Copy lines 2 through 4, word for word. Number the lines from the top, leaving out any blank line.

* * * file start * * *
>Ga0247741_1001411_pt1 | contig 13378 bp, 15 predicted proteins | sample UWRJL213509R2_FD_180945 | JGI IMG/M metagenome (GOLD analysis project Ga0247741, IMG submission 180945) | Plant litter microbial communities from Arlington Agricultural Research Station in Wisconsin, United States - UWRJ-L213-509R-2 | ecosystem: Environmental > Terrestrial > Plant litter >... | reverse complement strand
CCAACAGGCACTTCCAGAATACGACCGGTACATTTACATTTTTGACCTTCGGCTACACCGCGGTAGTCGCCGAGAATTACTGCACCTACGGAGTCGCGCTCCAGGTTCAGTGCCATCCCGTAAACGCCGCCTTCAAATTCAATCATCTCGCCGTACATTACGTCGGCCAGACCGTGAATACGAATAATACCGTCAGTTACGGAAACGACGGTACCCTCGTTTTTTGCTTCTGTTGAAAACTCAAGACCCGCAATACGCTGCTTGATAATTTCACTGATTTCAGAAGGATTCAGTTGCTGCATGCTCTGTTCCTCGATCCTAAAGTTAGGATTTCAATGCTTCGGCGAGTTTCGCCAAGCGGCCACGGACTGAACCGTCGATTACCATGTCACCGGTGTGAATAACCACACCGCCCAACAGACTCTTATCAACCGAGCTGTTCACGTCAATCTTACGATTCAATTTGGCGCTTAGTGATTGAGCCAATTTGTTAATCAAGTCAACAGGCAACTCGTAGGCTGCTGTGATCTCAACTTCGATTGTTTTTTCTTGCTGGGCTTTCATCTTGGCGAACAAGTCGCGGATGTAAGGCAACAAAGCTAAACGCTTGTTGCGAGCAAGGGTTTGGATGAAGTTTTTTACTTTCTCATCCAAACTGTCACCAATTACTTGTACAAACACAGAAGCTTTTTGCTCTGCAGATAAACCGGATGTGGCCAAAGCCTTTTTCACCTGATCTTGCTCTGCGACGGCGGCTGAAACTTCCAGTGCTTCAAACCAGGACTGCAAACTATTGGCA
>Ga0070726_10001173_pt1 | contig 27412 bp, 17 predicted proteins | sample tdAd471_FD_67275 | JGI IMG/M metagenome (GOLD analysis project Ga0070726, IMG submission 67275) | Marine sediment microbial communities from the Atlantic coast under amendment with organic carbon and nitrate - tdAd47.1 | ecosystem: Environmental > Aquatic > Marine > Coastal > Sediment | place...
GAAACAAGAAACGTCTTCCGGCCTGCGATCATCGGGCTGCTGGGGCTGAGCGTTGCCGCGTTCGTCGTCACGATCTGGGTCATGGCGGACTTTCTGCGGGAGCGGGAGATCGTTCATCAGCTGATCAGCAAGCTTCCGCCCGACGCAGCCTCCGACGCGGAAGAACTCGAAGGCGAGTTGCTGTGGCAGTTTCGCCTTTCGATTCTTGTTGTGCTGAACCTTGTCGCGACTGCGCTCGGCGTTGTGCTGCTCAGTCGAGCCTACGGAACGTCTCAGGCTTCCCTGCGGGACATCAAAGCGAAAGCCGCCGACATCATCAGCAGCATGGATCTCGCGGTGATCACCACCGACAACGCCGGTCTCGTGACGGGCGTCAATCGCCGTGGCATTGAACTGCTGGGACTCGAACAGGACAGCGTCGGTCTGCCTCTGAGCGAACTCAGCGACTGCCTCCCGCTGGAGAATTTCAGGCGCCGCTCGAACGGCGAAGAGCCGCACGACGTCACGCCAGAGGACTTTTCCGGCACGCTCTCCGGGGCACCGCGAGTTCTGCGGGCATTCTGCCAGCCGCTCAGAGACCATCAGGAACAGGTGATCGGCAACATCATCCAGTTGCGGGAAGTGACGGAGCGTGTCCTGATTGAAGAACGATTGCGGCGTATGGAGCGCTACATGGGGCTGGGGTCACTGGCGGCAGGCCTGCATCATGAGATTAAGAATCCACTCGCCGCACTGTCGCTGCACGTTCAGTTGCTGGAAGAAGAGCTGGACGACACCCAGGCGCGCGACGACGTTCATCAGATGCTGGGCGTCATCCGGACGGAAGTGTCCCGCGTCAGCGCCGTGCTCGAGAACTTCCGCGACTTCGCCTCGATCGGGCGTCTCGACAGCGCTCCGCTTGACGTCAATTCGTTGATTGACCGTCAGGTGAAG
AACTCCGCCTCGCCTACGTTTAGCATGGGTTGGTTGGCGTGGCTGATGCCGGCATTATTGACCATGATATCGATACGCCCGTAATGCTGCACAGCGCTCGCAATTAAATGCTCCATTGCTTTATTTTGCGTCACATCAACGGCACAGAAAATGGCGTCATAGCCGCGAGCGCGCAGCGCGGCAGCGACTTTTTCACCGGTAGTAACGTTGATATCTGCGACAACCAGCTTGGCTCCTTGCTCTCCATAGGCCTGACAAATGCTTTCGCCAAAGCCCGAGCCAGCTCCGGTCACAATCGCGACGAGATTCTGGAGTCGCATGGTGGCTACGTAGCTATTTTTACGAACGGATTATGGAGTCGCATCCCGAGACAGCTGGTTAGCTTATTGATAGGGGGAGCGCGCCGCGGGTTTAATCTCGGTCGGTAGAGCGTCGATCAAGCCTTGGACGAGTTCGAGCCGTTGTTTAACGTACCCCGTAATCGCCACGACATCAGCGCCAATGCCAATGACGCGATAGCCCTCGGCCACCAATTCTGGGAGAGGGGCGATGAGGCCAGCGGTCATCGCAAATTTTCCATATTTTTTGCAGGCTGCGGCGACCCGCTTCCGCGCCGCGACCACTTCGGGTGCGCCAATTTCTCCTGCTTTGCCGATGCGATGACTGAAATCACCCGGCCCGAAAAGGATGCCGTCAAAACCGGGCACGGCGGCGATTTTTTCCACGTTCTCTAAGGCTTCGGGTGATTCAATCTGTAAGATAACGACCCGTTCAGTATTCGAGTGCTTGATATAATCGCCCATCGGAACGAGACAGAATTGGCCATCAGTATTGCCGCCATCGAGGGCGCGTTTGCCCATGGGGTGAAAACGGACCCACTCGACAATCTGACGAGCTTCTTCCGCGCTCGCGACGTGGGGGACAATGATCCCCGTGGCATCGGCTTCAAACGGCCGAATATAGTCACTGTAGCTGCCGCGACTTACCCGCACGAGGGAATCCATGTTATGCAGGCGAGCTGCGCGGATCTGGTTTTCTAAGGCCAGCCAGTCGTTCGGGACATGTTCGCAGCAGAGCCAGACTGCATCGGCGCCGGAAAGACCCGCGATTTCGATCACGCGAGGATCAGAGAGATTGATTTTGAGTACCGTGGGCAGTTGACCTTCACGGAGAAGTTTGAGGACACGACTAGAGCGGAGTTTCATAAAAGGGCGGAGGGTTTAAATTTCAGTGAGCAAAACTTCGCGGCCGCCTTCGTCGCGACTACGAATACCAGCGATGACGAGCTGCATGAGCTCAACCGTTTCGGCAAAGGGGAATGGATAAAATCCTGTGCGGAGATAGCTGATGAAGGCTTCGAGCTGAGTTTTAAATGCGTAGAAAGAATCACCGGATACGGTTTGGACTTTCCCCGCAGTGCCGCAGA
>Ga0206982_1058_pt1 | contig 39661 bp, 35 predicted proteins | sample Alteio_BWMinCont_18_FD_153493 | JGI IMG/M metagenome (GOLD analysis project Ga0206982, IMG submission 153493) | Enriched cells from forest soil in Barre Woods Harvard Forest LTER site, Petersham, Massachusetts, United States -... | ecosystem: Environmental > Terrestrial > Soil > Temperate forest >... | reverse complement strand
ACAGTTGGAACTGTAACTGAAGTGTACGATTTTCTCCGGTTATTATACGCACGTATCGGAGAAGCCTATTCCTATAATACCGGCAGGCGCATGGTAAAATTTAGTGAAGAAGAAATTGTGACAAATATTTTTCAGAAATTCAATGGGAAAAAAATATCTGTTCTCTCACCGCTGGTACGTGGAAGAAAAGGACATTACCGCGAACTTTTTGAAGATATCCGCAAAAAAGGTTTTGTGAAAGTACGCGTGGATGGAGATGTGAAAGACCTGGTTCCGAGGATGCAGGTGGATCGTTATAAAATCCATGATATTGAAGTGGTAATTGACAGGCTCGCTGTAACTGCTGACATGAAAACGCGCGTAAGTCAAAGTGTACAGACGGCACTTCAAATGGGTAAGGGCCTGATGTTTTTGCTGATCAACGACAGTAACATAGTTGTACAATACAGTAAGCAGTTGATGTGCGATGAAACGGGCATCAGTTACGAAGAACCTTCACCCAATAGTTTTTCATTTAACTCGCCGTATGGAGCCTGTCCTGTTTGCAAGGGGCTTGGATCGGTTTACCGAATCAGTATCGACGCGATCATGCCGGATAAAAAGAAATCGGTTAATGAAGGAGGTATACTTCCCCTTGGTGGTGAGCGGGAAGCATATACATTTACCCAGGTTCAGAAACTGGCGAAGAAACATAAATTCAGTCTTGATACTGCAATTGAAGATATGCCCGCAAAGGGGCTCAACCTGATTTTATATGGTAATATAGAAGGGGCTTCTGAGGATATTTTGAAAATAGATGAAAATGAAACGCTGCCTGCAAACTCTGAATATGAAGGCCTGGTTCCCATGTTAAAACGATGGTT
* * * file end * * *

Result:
CCAACAGGCACTTCCAGAATACGACCGGTACATTTACATTTTTGACCTTCGGCTACACCGCGGTAGTCGCCGAGAATTACTGCACCTACGGAGTCGCGCTCCAGGTTCAGTGCCATCCCGTAAACGCCGCCTTCAAATTCAATCATCTCGCCGTACATTACGTCGGCCAGACCGTGAATACGAATAATACCGTCAGTTACGGAAACGACGGTACCCTCGTTTTTTGCTTCTGTTGAAAACTCAAGACCCGCAATACGCTGCTTGATAATTTCACTGATTTCAGAAGGATTCAGTTGCTGCATGCTCTGTTCCTCGATCCTAAAGTTAGGATTTCAATGCTTCGGCGAGTTTCGCCAAGCGGCCACGGACTGAACCGTCGATTACCATGTCACCGGTGTGAATAACCACACCGCCCAACAGACTCTTATCAACCGAGCTGTTCACGTCAATCTTACGATTCAATTTGGCGCTTAGTGATTGAGCCAATTTGTTAATCAAGTCAACAGGCAACTCGTAGGCTGCTGTGATCTCAACTTCGATTGTTTTTTCTTGCTGGGCTTTCATCTTGGCGAACAAGTCGCGGATGTAAGGCAACAAAGCTAAACGCTTGTTGCGAGCAAGGGTTTGGATGAAGTTTTTTACTTTCTCATCCAAACTGTCACCAATTACTTGTACAAACACAGAAGCTTTTTGCTCTGCAGATAAACCGGATGTGGCCAAAGCCTTTTTCACCTGATCTTGCTCTGCGACGGCGGCTGAAACTTCCAGTGCTTCAAACCAGGACTGCAAACTATTGGCA
>Ga0070726_10001173_pt1 | contig 27412 bp, 17 predicted proteins | sample tdAd471_FD_67275 | JGI IMG/M metagenome (GOLD analysis project Ga0070726, IMG submission 67275) | Marine sediment microbial communities from the Atlantic coast under amendment with organic carbon and nitrate - tdAd47.1 | ecosystem: Environmental > Aquatic > Marine > Coastal > Sediment | place...
GAAACAAGAAACGTCTTCCGGCCTGCGATCATCGGGCTGCTGGGGCTGAGCGTTGCCGCGTTCGTCGTCACGATCTGGGTCATGGCGGACTTTCTGCGGGAGCGGGAGATCGTTCATCAGCTGATCAGCAAGCTTCCGCCCGACGCAGCCTCCGACGCGGAAGAACTCGAAGGCGAGTTGCTGTGGCAGTTTCGCCTTTCGATTCTTGTTGTGCTGAACCTTGTCGCGACTGCGCTCGGCGTTGTGCTGCTCAGTCGAGCCTACGGAACGTCTCAGGCTTCCCTGCGGGACATCAAAGCGAAAGCCGCCGACATCATCAGCAGCATGGATCTCGCGGTGATCACCACCGACAACGCCGGTCTCGTGACGGGCGTCAATCGCCGTGGCATTGAACTGCTGGGACTCGAACAGGACAGCGTCGGTCTGCCTCTGAGCGAACTCAGCGACTGCCTCCCGCTGGAGAATTTCAGGCGCCGCTCGAACGGCGAAGAGCCGCACGACGTCACGCCAGAGGACTTTTCCGGCACGCTCTCCGGGGCACCGCGAGTTCTGCGGGCATTCTGCCAGCCGCTCAGAGACCATCAGGAACAGGTGATCGGCAACATCATCCAGTTGCGGGAAGTGACGGAGCGTGTCCTGATTGAAGAACGATTGCGGCGTATGGAGCGCTACATGGGGCTGGGGTCACTGGCGGCAGGCCTGCATCATGAGATTAAGAATCCACTCGCCGCACTGTCGCTGCACGTTCAGTTGCTGGAAGAAGAGCTGGACGACACCCAGGCGCGCGACGACGTTCATCAGATGCTGGGCGTCATCCGGACGGAAGTGTCCCGCGTCAGCGCCGTGCTCGAGAACTTCCGCGACTTCGCCTCGATCGGGCGTCTCGACAGCGCTCCGCTTGACGTCAATTCGTTGATTGACCGTCAGGTGAAG